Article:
YouTube Red's "Cobra Kai" revisits a rivalry and asks us to rethink labels

"Cobra Kai": Making Johnny Lawrence great again

By Melanie McFarland

Senior Critic

Published May 1, 2018 7:00PM (EDT)

"Cobra Kai" (YouTube Red)
"Cobra Kai" (YouTube Red)

Near the beginning of "Cobra Kai" the downtrodden Johnny Lawrence (William Zabka) ends a humiliating day by watching an edited-for-TV broadcast of the jingoistic 1986 action flick "Iron Eagle."  Very little about "Iron Eagle" is designed to tug at one's heartstrings, and yet witnessing one scene brings Johnny to the verge of tears.

"Iron Eagle" occupies a modest place within the cheese department of the '80s action flick pantheon, and knowing this makes watching the villain of "The Karate Kid" weep at the sight of it just shy of genius. A miserable example of lost game recognizing lost game.

By that point in the YouTube Red series, available on Wednesday, we can see that Johnny is clinging the vestiges of his golden years by the quicks of his fingernails. He drives a Pontiac Firebird that, like him, has seen better days; incredibly, he stills acts like it's a chick magnet. He treats his middle-aged physique and his liver as if they belong to a 17-year-old in peak condition.

Obviously his best years are long gone. In fact, they all seem to have come before Daniel LaRusso (Ralph Macchio) kicked him in the face more than 30 years ago.

And this makes that "Iron Eagle" detail as funny as it is poignant. Just like Johnny, "Iron Eagle" is an "also ran" of popular culture. "Top Gun" came out a few months afterward and became a classic, proving that being there first doesn't matter if something better comes along.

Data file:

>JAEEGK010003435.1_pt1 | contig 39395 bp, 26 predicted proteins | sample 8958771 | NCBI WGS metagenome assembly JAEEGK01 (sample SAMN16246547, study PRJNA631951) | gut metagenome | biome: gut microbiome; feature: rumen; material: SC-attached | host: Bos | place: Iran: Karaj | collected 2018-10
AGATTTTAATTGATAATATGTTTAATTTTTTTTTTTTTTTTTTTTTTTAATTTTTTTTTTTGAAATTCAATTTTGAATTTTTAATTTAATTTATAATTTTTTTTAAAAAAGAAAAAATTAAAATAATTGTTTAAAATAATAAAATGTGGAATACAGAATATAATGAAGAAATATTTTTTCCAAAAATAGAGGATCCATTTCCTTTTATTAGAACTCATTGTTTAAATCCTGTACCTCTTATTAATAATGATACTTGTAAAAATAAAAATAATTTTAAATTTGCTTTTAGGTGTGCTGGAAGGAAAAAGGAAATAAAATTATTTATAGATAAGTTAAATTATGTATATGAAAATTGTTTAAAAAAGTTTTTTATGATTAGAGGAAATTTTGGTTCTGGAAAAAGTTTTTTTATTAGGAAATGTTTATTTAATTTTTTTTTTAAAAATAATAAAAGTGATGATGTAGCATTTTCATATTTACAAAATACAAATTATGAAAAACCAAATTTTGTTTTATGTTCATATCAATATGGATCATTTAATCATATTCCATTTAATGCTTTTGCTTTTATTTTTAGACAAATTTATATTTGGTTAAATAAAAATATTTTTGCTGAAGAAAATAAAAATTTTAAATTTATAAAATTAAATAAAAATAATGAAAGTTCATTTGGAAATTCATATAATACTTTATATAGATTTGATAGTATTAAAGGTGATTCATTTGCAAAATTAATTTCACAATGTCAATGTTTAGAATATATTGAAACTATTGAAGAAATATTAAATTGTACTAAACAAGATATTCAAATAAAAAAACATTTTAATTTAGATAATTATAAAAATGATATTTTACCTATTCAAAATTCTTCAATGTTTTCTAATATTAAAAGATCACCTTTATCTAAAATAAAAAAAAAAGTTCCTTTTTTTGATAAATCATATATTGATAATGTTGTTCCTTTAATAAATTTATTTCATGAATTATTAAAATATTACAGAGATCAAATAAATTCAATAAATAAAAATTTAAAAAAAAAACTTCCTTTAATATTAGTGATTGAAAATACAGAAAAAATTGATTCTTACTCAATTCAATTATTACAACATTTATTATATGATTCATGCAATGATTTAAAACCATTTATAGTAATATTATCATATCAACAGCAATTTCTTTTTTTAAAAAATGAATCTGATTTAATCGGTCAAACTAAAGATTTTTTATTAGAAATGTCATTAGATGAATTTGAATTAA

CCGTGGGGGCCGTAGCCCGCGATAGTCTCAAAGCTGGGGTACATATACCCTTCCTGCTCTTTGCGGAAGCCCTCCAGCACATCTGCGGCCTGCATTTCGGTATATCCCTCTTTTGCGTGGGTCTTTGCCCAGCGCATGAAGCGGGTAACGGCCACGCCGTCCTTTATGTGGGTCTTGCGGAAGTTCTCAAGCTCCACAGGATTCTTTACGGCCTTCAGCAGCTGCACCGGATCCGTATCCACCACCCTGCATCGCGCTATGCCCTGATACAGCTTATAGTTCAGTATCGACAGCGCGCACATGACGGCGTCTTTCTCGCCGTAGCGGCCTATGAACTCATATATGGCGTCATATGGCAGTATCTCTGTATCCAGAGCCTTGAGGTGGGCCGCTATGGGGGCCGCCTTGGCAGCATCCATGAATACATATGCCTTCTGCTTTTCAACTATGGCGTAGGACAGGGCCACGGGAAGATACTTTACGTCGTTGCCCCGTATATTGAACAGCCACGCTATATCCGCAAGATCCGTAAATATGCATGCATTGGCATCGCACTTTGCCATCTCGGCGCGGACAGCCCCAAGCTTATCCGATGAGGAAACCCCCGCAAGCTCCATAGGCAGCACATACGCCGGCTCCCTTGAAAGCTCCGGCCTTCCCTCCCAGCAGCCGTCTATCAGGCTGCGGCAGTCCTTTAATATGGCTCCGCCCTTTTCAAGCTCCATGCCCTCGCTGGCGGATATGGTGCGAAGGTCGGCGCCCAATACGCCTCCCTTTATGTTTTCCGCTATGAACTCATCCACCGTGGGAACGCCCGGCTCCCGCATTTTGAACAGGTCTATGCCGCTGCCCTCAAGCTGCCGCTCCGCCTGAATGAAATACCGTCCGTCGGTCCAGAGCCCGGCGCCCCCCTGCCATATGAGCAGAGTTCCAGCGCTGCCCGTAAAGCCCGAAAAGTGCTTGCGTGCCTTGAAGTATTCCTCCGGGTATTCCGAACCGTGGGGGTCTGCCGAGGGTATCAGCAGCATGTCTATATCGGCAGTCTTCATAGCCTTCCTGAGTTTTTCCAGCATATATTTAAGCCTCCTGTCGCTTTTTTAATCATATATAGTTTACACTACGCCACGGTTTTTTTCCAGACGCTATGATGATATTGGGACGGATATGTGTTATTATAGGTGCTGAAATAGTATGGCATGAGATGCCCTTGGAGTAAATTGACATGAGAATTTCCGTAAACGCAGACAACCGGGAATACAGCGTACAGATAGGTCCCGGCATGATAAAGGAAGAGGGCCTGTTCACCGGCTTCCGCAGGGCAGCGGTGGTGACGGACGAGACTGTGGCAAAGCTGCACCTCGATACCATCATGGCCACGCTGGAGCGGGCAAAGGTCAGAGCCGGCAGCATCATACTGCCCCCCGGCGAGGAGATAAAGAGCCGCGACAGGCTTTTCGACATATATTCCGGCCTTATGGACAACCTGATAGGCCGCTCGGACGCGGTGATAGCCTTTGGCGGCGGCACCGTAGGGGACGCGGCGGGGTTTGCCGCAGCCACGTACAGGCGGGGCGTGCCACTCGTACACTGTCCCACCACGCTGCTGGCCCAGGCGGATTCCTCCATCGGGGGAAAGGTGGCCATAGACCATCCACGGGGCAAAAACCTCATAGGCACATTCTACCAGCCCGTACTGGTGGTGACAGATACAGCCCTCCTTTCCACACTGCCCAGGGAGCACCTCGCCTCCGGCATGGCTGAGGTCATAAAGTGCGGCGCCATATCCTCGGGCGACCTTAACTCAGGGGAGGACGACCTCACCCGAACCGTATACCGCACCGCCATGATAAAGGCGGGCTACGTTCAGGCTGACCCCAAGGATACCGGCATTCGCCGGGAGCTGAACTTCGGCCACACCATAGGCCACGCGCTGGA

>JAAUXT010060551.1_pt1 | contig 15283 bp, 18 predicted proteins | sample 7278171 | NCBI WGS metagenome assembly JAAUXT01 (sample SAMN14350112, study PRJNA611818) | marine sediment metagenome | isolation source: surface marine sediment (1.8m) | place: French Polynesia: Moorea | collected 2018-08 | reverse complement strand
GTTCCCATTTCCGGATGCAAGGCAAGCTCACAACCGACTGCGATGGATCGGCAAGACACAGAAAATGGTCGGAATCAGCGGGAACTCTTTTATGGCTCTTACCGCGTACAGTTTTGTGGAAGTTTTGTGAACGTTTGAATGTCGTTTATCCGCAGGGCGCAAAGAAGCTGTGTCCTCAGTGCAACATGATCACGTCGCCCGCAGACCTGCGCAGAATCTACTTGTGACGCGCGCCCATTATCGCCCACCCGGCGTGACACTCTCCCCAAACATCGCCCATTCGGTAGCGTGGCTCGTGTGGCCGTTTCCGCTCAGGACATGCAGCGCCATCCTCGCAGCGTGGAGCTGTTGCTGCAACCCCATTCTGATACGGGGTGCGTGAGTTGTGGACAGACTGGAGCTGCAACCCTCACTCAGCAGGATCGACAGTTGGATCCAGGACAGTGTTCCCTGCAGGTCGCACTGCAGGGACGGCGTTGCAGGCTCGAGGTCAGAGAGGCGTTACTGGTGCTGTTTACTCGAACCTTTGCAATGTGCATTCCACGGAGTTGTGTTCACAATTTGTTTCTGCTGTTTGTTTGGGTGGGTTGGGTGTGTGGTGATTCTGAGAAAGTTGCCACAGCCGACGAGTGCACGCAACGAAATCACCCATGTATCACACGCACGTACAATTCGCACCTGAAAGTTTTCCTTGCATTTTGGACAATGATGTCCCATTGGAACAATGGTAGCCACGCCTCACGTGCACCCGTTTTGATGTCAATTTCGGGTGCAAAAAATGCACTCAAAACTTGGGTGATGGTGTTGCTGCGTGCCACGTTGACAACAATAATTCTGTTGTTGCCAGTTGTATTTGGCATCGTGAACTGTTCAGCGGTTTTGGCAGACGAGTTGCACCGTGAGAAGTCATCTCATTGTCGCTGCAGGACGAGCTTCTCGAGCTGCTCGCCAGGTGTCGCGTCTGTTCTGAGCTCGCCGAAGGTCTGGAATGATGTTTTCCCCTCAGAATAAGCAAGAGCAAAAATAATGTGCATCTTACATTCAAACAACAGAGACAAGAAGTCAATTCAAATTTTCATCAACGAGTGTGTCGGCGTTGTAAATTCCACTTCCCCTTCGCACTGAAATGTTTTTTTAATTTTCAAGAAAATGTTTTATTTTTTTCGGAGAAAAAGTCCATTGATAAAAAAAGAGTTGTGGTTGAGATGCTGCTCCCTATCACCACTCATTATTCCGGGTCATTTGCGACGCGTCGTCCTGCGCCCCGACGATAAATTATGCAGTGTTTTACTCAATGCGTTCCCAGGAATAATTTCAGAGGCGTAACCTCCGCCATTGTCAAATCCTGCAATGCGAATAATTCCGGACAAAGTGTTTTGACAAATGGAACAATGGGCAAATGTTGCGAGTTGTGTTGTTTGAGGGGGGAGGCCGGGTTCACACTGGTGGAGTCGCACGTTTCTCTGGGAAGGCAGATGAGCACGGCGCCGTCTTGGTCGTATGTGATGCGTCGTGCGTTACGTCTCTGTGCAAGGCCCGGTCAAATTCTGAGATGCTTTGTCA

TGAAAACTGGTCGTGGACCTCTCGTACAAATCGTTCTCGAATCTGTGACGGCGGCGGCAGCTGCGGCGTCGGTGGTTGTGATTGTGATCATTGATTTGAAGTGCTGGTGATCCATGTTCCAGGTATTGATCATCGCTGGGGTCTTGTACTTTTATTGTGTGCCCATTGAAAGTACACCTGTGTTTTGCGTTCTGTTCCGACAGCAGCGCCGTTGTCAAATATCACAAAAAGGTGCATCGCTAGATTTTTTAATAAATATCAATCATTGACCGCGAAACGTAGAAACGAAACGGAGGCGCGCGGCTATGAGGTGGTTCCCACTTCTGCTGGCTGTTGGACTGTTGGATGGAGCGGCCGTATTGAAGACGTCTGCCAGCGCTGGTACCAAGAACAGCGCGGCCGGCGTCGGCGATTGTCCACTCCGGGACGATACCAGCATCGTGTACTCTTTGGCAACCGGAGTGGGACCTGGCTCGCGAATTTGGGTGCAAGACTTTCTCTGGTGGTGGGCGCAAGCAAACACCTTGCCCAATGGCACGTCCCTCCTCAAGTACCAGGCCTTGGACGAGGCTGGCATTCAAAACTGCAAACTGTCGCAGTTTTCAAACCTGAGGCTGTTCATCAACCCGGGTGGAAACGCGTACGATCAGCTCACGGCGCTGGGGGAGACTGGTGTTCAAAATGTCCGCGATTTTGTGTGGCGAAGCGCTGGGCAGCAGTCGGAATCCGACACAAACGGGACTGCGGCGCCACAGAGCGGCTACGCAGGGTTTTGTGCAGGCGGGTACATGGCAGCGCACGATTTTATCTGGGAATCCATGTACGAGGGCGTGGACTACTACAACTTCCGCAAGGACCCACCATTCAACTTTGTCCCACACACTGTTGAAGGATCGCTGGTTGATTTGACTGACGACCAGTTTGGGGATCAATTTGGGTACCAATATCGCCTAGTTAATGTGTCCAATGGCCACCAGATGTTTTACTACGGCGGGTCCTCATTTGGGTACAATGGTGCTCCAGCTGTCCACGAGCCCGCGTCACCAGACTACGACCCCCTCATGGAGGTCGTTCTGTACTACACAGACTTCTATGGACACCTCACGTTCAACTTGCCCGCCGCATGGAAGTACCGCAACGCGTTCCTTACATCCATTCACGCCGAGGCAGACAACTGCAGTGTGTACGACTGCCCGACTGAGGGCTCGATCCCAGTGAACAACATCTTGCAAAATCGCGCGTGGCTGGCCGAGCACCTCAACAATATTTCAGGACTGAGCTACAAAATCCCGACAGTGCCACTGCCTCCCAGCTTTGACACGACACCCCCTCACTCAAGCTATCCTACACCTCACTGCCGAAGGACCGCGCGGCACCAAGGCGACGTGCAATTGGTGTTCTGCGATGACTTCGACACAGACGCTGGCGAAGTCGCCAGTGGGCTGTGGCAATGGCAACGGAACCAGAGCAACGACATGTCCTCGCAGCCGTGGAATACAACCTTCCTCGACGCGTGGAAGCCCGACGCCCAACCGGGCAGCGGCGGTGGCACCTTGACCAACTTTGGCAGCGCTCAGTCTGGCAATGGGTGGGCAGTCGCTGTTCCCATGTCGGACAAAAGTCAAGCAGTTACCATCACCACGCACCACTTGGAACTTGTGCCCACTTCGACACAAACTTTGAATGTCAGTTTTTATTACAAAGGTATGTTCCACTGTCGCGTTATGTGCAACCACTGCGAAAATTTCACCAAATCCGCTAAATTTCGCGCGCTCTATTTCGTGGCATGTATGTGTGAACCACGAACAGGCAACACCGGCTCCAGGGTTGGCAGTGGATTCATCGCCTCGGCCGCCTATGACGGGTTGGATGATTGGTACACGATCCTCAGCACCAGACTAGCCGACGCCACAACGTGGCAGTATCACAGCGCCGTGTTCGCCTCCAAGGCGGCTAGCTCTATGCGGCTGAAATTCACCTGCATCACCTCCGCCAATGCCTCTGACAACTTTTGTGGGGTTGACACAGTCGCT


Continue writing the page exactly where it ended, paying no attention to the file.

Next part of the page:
Such a fleeting moment is one of many that speak to the meticulous construction of "Cobra Kai," a 10-part continuation of the "Karate Kid" storyline that began in 1984, co-created by Josh Heald, Jon Hurwitz and Hayden Schlossberg.

Picking up the "Karate Kid" story three decades after that fateful Under-18 All-Valley Karate Tournament gives the "Cobra Kai" producers and stars an opportunity to use Johnny's and Daniel's lives to explore the ways that our early mentors can guide or misshape our destinies. Daniel had Mr. Miyagi (the late Pat Morita), but most people forget that Johnny learned at the feet of John Kreese (Martin Kove), a ruthless man who taught his students to do anything it takes to win.

Hurwitz and Schlossberg are the minds behind "Harold and Kumar Go to White Castle," and they employ the same subversive tactics in making "Cobra Kai." That is, they've taken an appealing conceptual kernel and cooked it into something heartier, expanding upon a Reagan-era underdog tale in a way that speaks to America in 2018.

While the writers make it clear that Johnny's troubles are of his own making, we also get the sense that the one-time golden boy never received help in recovering from his hard fall. Meanwhile, under Mr. Miyagi's tutelage Daniel learned what it means to be a man, to take care of one's family, and as a bonus, he got a trip Japan.

Three decades later Daniel is a wealthy owner of a chain of car dealerships and repair shops in the San Fernando Valley while Johnny can barely keep a job. Daniel sips martinis at tony country club functions and lives in a beautiful mansion; Johnny ends every day getting drunk on Coors before passing out in his cheap apartment.

And it is during one of these depressive fogs that we see him cry at the sight of "Iron Eagle" in a fit of nostalgia for the old days. The film demonstrates the "strike first, strike hard, no mercy" ethos central to the Cobra Kai way of being, Johnny's way. The fact this does not prove true explains why the Johnny we meet in 2018 is rage personified: an absentee father, and a walking wreckage of casual racism and sexual frustration produced by thwarted entitlement and privilege.

Johnny comes across as a sort of #MAGA figure, at times. Certainly "Cobra Kai" is bound to inspire written analysis to that effect. But in the professed spirit of another recently revived '80s property, "Cobra Kai" isn't meant to cater to one political team or another — although unlike "Roseanne," its intent is far clearer.